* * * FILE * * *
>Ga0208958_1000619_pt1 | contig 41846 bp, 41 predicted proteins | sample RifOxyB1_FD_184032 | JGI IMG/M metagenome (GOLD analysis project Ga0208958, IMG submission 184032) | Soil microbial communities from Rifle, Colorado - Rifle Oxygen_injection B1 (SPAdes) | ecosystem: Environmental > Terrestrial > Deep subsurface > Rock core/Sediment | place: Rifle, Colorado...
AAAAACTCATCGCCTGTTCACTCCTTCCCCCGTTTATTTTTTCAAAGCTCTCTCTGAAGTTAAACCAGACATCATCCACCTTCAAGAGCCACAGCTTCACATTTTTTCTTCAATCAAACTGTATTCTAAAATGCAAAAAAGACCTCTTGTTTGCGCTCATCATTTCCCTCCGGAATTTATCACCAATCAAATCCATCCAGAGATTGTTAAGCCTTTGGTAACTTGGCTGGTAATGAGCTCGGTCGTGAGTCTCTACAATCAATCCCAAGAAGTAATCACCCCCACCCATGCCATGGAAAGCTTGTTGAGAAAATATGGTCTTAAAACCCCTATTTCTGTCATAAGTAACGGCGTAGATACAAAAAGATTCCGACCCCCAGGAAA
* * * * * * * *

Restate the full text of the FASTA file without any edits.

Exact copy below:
>Ga0208958_1000619_pt1 | contig 41846 bp, 41 predicted proteins | sample RifOxyB1_FD_184032 | JGI IMG/M metagenome (GOLD analysis project Ga0208958, IMG submission 184032) | Soil microbial communities from Rifle, Colorado - Rifle Oxygen_injection B1 (SPAdes) | ecosystem: Environmental > Terrestrial > Deep subsurface > Rock core/Sediment | place: Rifle, Colorado...
AAAAACTCATCGCCTGTTCACTCCTTCCCCCGTTTATTTTTTCAAAGCTCTCTCTGAAGTTAAACCAGACATCATCCACCTTCAAGAGCCACAGCTTCACATTTTTTCTTCAATCAAACTGTATTCTAAAATGCAAAAAAGACCTCTTGTTTGCGCTCATCATTTCCCTCCGGAATTTATCACCAATCAAATCCATCCAGAGATTGTTAAGCCTTTGGTAACTTGGCTGGTAATGAGCTCGGTCGTGAGTCTCTACAATCAATCCCAAGAAGTAATCACCCCCACCCATGCCATGGAAAGCTTGTTGAGAAAATATGGTCTTAAAACCCCTATTTCTGTCATAAGTAACGGCGTAGATACAAAAAGATTCCGACCCCCAGGAAA